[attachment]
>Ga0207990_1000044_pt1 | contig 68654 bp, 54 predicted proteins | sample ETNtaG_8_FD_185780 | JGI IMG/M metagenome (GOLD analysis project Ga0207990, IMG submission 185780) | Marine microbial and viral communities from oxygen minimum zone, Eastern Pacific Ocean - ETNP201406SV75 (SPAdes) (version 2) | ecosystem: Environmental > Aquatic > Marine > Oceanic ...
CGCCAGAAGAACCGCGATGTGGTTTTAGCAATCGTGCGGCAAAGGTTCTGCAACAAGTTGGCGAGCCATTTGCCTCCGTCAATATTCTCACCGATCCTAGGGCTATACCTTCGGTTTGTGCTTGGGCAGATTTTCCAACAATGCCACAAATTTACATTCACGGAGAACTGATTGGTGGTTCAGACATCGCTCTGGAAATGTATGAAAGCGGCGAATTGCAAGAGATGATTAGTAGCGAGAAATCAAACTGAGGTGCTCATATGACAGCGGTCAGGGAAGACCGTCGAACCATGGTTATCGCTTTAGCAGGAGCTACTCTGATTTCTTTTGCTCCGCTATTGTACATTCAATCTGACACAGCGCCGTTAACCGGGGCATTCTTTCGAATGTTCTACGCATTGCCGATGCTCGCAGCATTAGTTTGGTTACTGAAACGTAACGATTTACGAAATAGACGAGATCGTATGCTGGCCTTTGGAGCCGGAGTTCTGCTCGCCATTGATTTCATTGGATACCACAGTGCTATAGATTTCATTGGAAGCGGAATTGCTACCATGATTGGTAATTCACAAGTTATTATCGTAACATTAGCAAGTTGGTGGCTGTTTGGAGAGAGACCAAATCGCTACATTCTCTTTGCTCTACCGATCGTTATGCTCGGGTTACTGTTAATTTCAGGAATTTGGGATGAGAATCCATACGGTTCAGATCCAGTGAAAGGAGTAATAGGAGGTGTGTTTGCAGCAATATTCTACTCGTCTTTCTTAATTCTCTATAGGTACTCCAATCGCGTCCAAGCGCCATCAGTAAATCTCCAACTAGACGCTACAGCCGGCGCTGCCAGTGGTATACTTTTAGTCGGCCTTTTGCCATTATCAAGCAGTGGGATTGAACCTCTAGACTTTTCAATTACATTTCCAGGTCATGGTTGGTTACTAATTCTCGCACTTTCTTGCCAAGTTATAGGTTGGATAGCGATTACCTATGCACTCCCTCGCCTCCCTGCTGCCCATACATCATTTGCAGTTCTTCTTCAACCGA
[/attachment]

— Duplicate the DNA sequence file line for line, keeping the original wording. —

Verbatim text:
>Ga0207990_1000044_pt1 | contig 68654 bp, 54 predicted proteins | sample ETNtaG_8_FD_185780 | JGI IMG/M metagenome (GOLD analysis project Ga0207990, IMG submission 185780) | Marine microbial and viral communities from oxygen minimum zone, Eastern Pacific Ocean - ETNP201406SV75 (SPAdes) (version 2) | ecosystem: Environmental > Aquatic > Marine > Oceanic ...
CGCCAGAAGAACCGCGATGTGGTTTTAGCAATCGTGCGGCAAAGGTTCTGCAACAAGTTGGCGAGCCATTTGCCTCCGTCAATATTCTCACCGATCCTAGGGCTATACCTTCGGTTTGTGCTTGGGCAGATTTTCCAACAATGCCACAAATTTACATTCACGGAGAACTGATTGGTGGTTCAGACATCGCTCTGGAAATGTATGAAAGCGGCGAATTGCAAGAGATGATTAGTAGCGAGAAATCAAACTGAGGTGCTCATATGACAGCGGTCAGGGAAGACCGTCGAACCATGGTTATCGCTTTAGCAGGAGCTACTCTGATTTCTTTTGCTCCGCTATTGTACATTCAATCTGACACAGCGCCGTTAACCGGGGCATTCTTTCGAATGTTCTACGCATTGCCGATGCTCGCAGCATTAGTTTGGTTACTGAAACGTAACGATTTACGAAATAGACGAGATCGTATGCTGGCCTTTGGAGCCGGAGTTCTGCTCGCCATTGATTTCATTGGATACCACAGTGCTATAGATTTCATTGGAAGCGGAATTGCTACCATGATTGGTAATTCACAAGTTATTATCGTAACATTAGCAAGTTGGTGGCTGTTTGGAGAGAGACCAAATCGCTACATTCTCTTTGCTCTACCGATCGTTATGCTCGGGTTACTGTTAATTTCAGGAATTTGGGATGAGAATCCATACGGTTCAGATCCAGTGAAAGGAGTAATAGGAGGTGTGTTTGCAGCAATATTCTACTCGTCTTTCTTAATTCTCTATAGGTACTCCAATCGCGTCCAAGCGCCATCAGTAAATCTCCAACTAGACGCTACAGCCGGCGCTGCCAGTGGTATACTTTTAGTCGGCCTTTTGCCATTATCAAGCAGTGGGATTGAACCTCTAGACTTTTCAATTACATTTCCAGGTCATGGTTGGTTACTAATTCTCGCACTTTCTTGCCAAGTTATAGGTTGGATAGCGATTACCTATGCACTCCCTCGCCTCCCTGCTGCCCATACATCATTTGCAGTTCTTCTTCAACCGA